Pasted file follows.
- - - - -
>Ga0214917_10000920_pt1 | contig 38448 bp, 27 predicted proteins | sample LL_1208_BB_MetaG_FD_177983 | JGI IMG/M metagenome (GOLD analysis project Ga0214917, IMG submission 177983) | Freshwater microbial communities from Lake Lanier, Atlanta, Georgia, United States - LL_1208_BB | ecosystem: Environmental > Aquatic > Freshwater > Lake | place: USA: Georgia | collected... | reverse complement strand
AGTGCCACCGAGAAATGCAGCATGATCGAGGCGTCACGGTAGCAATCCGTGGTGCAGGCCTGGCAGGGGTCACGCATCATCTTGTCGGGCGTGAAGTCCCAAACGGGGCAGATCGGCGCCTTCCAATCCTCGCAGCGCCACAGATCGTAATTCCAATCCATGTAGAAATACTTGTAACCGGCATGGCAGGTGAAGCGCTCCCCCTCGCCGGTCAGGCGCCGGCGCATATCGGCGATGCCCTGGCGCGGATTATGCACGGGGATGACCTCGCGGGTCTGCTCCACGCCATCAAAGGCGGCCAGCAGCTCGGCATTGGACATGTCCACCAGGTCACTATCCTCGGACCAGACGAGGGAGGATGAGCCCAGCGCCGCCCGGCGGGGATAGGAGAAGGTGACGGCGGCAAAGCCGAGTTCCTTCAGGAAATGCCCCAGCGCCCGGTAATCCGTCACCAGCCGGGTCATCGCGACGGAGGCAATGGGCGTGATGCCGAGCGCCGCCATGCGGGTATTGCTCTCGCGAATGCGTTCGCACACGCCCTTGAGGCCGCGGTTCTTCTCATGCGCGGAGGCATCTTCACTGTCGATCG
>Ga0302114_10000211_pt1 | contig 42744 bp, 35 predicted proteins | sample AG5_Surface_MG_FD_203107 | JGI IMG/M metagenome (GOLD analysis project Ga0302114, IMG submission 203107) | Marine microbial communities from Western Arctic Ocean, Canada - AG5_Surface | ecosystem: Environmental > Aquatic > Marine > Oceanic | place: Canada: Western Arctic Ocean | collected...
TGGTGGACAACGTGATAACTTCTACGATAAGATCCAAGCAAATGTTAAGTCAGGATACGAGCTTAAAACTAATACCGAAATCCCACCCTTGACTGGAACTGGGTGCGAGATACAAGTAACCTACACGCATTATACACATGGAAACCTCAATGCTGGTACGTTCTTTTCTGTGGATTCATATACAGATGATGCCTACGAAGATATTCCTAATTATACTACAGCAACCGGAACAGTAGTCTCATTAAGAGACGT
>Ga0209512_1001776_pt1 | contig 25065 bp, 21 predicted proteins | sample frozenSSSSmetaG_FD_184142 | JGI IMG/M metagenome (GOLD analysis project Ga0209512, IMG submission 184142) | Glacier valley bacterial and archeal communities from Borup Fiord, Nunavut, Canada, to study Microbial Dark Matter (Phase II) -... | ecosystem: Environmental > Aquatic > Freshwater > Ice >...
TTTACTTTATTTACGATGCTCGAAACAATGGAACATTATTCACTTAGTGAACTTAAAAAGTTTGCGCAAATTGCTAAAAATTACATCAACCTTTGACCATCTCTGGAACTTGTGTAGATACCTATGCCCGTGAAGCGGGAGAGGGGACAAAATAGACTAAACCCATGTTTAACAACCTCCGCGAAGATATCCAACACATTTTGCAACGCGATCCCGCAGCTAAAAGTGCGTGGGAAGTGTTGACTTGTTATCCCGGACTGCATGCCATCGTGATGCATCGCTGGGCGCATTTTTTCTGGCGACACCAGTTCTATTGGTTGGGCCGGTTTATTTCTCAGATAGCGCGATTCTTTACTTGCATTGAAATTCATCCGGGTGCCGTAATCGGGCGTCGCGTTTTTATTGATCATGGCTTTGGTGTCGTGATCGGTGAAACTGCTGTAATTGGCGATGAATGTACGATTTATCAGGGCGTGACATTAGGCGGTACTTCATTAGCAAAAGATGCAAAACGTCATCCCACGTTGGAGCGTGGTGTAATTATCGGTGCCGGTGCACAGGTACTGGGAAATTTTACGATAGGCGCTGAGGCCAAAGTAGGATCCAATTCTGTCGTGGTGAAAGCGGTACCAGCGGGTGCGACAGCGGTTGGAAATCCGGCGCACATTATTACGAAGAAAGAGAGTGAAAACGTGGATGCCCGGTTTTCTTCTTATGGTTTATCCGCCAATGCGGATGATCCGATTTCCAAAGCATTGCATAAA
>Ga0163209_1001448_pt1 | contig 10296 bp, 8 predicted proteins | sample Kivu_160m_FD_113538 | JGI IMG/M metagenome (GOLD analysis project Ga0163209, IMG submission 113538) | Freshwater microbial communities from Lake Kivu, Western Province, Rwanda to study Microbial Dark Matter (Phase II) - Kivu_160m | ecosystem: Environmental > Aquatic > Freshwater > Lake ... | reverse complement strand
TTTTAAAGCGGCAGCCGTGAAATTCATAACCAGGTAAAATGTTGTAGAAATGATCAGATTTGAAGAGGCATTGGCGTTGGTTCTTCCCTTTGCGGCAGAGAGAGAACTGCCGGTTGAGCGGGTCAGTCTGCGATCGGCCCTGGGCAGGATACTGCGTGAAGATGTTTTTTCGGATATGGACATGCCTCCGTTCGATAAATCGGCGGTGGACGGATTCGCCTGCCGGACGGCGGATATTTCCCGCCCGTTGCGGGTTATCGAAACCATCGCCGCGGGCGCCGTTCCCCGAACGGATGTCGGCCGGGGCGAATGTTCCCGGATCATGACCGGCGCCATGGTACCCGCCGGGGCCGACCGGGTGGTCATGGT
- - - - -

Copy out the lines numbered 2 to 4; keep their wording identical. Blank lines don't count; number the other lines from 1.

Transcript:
AGTGCCACCGAGAAATGCAGCATGATCGAGGCGTCACGGTAGCAATCCGTGGTGCAGGCCTGGCAGGGGTCACGCATCATCTTGTCGGGCGTGAAGTCCCAAACGGGGCAGATCGGCGCCTTCCAATCCTCGCAGCGCCACAGATCGTAATTCCAATCCATGTAGAAATACTTGTAACCGGCATGGCAGGTGAAGCGCTCCCCCTCGCCGGTCAGGCGCCGGCGCATATCGGCGATGCCCTGGCGCGGATTATGCACGGGGATGACCTCGCGGGTCTGCTCCACGCCATCAAAGGCGGCCAGCAGCTCGGCATTGGACATGTCCACCAGGTCACTATCCTCGGACCAGACGAGGGAGGATGAGCCCAGCGCCGCCCGGCGGGGATAGGAGAAGGTGACGGCGGCAAAGCCGAGTTCCTTCAGGAAATGCCCCAGCGCCCGGTAATCCGTCACCAGCCGGGTCATCGCGACGGAGGCAATGGGCGTGATGCCGAGCGCCGCCATGCGGGTATTGCTCTCGCGAATGCGTTCGCACACGCCCTTGAGGCCGCGGTTCTTCTCATGCGCGGAGGCATCTTCACTGTCGATCG
>Ga0302114_10000211_pt1 | contig 42744 bp, 35 predicted proteins | sample AG5_Surface_MG_FD_203107 | JGI IMG/M metagenome (GOLD analysis project Ga0302114, IMG submission 203107) | Marine microbial communities from Western Arctic Ocean, Canada - AG5_Surface | ecosystem: Environmental > Aquatic > Marine > Oceanic | place: Canada: Western Arctic Ocean | collected...
TGGTGGACAACGTGATAACTTCTACGATAAGATCCAAGCAAATGTTAAGTCAGGATACGAGCTTAAAACTAATACCGAAATCCCACCCTTGACTGGAACTGGGTGCGAGATACAAGTAACCTACACGCATTATACACATGGAAACCTCAATGCTGGTACGTTCTTTTCTGTGGATTCATATACAGATGATGCCTACGAAGATATTCCTAATTATACTACAGCAACCGGAACAGTAGTCTCATTAAGAGACGT